1 KEEP A DIARY
It’s amazing how much you can see and forget, from small interactions on your feeders to your local sparrowhawk’s favourite time to visit. Jotting notes will allow you to detect patterns developing over time.
2 WATCH THE WEATHER
Ever noticed a sudden abundance or strange absence of a species in your garden? By making notes and daily temperature readings you can correlate these shifts with weather patterns. Are mild winters changing what you see?
3 DEPLOY CAMERAS
Trailcams can capture amazing bird behaviour, reveal how often different species visit, and identify any culprits, such as cats, having an adverse effect on your avian visitors. Also switch on nestbox cameras to look for roosting birds.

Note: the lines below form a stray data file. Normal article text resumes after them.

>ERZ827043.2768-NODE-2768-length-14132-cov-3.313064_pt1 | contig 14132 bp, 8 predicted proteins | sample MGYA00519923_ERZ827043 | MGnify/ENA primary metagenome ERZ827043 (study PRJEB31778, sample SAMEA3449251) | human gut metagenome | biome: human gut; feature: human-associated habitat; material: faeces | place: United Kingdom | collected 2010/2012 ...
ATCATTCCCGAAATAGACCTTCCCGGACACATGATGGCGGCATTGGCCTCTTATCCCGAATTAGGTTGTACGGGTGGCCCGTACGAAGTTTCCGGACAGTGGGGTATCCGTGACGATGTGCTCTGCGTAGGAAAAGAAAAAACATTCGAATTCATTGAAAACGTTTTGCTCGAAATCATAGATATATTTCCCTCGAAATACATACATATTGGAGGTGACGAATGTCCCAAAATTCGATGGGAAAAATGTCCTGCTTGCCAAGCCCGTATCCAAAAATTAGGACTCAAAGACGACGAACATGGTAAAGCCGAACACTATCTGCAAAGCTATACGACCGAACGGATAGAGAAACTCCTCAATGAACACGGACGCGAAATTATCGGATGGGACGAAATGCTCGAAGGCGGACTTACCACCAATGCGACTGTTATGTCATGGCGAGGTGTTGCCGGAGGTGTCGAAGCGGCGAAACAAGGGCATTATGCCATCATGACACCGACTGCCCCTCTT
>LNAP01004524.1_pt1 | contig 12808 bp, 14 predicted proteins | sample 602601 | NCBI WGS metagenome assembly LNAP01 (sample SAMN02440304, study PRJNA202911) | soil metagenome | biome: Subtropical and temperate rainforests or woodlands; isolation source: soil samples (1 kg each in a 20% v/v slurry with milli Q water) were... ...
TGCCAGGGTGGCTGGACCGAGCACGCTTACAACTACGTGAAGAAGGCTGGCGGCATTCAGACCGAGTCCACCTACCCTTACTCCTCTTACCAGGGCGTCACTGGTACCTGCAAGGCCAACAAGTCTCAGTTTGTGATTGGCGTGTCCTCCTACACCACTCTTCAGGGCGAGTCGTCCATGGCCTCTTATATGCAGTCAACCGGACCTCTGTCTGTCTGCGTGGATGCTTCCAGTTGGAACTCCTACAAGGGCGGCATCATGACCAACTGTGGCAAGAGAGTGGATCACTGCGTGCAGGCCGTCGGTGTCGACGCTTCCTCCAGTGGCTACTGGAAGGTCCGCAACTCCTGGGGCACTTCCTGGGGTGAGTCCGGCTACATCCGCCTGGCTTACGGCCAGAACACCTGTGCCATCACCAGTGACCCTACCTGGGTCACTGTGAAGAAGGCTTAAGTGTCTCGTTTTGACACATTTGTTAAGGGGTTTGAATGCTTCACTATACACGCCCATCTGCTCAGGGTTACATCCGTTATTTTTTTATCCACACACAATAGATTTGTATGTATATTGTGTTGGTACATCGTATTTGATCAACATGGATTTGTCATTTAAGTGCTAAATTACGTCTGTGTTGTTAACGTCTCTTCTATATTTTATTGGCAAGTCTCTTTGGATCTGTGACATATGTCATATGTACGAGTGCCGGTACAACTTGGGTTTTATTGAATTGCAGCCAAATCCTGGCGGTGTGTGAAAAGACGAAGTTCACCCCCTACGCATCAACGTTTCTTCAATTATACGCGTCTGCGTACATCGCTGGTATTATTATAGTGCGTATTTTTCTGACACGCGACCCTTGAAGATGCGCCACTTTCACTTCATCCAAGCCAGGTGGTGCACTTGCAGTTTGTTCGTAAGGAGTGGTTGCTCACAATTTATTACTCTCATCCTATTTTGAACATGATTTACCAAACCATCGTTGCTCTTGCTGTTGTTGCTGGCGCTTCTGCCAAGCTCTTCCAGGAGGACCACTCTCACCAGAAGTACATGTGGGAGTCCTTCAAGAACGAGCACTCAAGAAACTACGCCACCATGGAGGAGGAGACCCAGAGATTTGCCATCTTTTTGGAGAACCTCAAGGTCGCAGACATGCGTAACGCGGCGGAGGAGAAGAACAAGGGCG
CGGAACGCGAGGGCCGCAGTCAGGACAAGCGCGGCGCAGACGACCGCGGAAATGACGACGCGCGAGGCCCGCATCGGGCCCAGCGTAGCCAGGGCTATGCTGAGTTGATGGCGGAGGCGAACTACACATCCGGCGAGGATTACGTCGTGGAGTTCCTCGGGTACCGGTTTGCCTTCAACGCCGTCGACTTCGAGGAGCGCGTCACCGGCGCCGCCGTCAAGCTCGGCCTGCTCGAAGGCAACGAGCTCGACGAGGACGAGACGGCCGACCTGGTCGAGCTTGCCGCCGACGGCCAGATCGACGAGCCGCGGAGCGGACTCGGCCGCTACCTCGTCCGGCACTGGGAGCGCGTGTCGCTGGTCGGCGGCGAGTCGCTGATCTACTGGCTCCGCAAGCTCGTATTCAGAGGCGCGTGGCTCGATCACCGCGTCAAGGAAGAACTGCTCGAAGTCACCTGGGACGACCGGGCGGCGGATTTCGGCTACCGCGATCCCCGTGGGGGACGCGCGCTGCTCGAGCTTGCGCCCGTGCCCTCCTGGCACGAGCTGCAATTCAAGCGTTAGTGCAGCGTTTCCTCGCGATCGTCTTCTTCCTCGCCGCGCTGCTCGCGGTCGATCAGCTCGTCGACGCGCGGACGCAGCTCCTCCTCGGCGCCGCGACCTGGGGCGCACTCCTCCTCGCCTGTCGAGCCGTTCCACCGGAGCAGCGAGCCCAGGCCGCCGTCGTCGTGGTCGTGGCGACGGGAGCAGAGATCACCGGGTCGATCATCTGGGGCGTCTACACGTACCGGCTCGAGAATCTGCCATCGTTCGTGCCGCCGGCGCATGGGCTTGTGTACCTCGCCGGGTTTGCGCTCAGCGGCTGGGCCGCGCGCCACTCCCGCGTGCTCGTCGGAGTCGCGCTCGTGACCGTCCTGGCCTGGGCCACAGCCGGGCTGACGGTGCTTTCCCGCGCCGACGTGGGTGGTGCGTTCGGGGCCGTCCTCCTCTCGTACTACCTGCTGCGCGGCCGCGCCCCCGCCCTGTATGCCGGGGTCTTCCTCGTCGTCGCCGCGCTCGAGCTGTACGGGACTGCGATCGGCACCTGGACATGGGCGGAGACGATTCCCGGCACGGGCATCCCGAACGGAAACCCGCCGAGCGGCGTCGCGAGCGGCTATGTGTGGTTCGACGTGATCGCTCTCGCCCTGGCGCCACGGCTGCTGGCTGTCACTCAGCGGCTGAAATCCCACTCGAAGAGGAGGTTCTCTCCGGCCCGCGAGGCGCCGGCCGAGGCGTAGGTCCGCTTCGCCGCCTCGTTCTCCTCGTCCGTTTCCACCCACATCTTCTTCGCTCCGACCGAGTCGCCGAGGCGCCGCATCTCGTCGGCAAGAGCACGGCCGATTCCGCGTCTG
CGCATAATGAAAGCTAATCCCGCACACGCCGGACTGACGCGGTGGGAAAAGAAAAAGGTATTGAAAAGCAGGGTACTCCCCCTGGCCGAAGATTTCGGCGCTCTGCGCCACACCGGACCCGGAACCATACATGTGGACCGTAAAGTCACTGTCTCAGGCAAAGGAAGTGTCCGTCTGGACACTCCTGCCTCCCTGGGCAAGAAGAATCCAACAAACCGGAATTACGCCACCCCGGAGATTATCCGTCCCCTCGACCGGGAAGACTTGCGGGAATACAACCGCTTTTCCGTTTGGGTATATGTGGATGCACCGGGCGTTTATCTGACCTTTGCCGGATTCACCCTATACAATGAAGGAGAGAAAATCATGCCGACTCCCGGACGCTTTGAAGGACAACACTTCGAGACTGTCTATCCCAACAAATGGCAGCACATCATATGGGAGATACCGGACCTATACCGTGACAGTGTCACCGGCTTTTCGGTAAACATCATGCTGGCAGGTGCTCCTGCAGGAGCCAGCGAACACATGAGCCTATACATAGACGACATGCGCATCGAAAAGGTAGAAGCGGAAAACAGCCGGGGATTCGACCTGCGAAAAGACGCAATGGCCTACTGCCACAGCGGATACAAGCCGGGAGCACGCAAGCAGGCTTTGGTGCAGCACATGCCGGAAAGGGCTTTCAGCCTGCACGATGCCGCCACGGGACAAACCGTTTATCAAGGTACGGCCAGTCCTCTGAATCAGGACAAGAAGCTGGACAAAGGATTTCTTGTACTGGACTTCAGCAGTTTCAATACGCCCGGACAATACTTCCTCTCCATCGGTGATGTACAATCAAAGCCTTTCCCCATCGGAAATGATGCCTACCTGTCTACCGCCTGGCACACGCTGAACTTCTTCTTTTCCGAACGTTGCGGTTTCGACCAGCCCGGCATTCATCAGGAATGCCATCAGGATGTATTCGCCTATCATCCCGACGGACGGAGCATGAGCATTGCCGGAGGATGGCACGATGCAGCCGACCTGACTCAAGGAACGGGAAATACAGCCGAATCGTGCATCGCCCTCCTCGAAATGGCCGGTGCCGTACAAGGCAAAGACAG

4 WORK OUT BIRDS’ ROUTINES
Try to establish your garden’s patterns of occupation. Which birds start foraging first each morning, and is this affected by the weather or a neighbour’s security light coming on? Species with better vision tend to forage earlier, but check to see if any birds ‘break the rules’, such as a late-rising robin.
5 SEE INDIVIDUALS, NOT JUST SPECIES
Once you’ve identified the species of bird in your garden, the next step is identifying individuals. Look for your dominant, resident blackbirds, territorial robins and any birds with feathers missing or abnormal plumage.
6 MAKE YOUR RECORDS COUNT
Your records pack the greatest punch when part of the national picture. The RSPB’s Big Garden Birdwatch each January and the BTO’s year-round Garden BirdWatch initiative allow you to pool your records with millions of other garden-owners. Also report cases of disease to the Garden Wildlife Health project.